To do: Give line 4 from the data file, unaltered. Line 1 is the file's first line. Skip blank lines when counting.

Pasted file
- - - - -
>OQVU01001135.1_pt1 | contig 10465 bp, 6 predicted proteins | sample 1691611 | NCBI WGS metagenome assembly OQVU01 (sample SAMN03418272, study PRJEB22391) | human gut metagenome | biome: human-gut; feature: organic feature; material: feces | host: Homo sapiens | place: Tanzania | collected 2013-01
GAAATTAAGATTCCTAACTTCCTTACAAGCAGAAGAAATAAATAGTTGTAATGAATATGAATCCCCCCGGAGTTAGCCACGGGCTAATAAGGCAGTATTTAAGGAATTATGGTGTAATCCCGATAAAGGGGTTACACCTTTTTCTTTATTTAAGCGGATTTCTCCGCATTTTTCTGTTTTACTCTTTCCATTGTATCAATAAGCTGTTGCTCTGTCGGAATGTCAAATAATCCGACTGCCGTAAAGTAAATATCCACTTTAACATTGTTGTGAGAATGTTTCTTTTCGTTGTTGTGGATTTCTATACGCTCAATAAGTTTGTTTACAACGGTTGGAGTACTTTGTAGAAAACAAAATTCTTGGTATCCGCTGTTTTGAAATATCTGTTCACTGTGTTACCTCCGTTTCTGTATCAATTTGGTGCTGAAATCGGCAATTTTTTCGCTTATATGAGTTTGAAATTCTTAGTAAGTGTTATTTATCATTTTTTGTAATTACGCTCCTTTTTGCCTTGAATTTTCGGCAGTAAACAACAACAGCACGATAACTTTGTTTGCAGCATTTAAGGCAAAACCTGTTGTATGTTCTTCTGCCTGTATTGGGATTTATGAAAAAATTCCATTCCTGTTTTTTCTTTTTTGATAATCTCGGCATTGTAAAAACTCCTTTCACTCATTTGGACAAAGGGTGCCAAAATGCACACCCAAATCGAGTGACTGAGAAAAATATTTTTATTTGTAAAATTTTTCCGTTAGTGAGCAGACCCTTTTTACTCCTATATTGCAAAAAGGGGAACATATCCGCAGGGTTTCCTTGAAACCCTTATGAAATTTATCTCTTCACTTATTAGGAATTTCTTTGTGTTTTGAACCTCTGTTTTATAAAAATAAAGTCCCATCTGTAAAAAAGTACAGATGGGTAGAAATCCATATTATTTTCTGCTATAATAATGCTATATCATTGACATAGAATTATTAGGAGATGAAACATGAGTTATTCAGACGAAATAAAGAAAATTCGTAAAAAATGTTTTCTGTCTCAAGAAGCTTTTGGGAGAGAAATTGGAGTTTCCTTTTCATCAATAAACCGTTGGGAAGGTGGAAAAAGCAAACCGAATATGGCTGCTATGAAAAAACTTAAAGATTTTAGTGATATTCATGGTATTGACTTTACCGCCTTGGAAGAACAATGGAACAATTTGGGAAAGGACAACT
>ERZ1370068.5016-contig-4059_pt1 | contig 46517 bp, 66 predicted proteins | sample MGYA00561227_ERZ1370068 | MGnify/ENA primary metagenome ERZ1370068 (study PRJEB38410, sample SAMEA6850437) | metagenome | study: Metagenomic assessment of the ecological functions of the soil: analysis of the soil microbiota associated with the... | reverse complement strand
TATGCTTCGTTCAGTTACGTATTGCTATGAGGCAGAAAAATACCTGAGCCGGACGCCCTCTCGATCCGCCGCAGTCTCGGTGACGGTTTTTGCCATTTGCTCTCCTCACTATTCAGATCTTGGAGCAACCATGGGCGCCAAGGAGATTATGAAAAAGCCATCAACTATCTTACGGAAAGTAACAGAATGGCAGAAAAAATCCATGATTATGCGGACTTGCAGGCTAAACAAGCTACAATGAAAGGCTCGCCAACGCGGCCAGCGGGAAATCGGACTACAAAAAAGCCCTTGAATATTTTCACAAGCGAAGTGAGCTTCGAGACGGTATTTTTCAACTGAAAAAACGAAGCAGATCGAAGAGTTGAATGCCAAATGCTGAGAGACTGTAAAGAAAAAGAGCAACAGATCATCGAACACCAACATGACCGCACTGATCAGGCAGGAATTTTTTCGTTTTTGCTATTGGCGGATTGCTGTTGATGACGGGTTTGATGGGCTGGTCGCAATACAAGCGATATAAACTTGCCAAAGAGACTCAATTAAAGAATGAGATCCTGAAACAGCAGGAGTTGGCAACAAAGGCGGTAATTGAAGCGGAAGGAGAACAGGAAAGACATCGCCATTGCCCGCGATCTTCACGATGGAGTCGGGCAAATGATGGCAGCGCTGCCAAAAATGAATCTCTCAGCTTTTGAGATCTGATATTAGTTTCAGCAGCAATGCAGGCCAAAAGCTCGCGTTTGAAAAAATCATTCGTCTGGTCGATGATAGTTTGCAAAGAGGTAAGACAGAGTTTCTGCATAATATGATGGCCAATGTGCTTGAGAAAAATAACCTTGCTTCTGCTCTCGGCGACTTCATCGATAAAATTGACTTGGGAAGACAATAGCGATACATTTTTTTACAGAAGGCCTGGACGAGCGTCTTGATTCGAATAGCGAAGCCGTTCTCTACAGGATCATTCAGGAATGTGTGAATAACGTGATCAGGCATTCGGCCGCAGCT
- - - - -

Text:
TATGCTTCGTTCAGTTACGTATTGCTATGAGGCAGAAAAATACCTGAGCCGGACGCCCTCTCGATCCGCCGCAGTCTCGGTGACGGTTTTTGCCATTTGCTCTCCTCACTATTCAGATCTTGGAGCAACCATGGGCGCCAAGGAGATTATGAAAAAGCCATCAACTATCTTACGGAAAGTAACAGAATGGCAGAAAAAATCCATGATTATGCGGACTTGCAGGCTAAACAAGCTACAATGAAAGGCTCGCCAACGCGGCCAGCGGGAAATCGGACTACAAAAAAGCCCTTGAATATTTTCACAAGCGAAGTGAGCTTCGAGACGGTATTTTTCAACTGAAAAAACGAAGCAGATCGAAGAGTTGAATGCCAAATGCTGAGAGACTGTAAAGAAAAAGAGCAACAGATCATCGAACACCAACATGACCGCACTGATCAGGCAGGAATTTTTTCGTTTTTGCTATTGGCGGATTGCTGTTGATGACGGGTTTGATGGGCTGGTCGCAATACAAGCGATATAAACTTGCCAAAGAGACTCAATTAAAGAATGAGATCCTGAAACAGCAGGAGTTGGCAACAAAGGCGGTAATTGAAGCGGAAGGAGAACAGGAAAGACATCGCCATTGCCCGCGATCTTCACGATGGAGTCGGGCAAATGATGGCAGCGCTGCCAAAAATGAATCTCTCAGCTTTTGAGATCTGATATTAGTTTCAGCAGCAATGCAGGCCAAAAGCTCGCGTTTGAAAAAATCATTCGTCTGGTCGATGATAGTTTGCAAAGAGGTAAGACAGAGTTTCTGCATAATATGATGGCCAATGTGCTTGAGAAAAATAACCTTGCTTCTGCTCTCGGCGACTTCATCGATAAAATTGACTTGGGAAGACAATAGCGATACATTTTTTTACAGAAGGCCTGGACGAGCGTCTTGATTCGAATAGCGAAGCCGTTCTCTACAGGATCATTCAGGAATGTGTGAATAACGTGATCAGGCATTCGGCCGCAGCT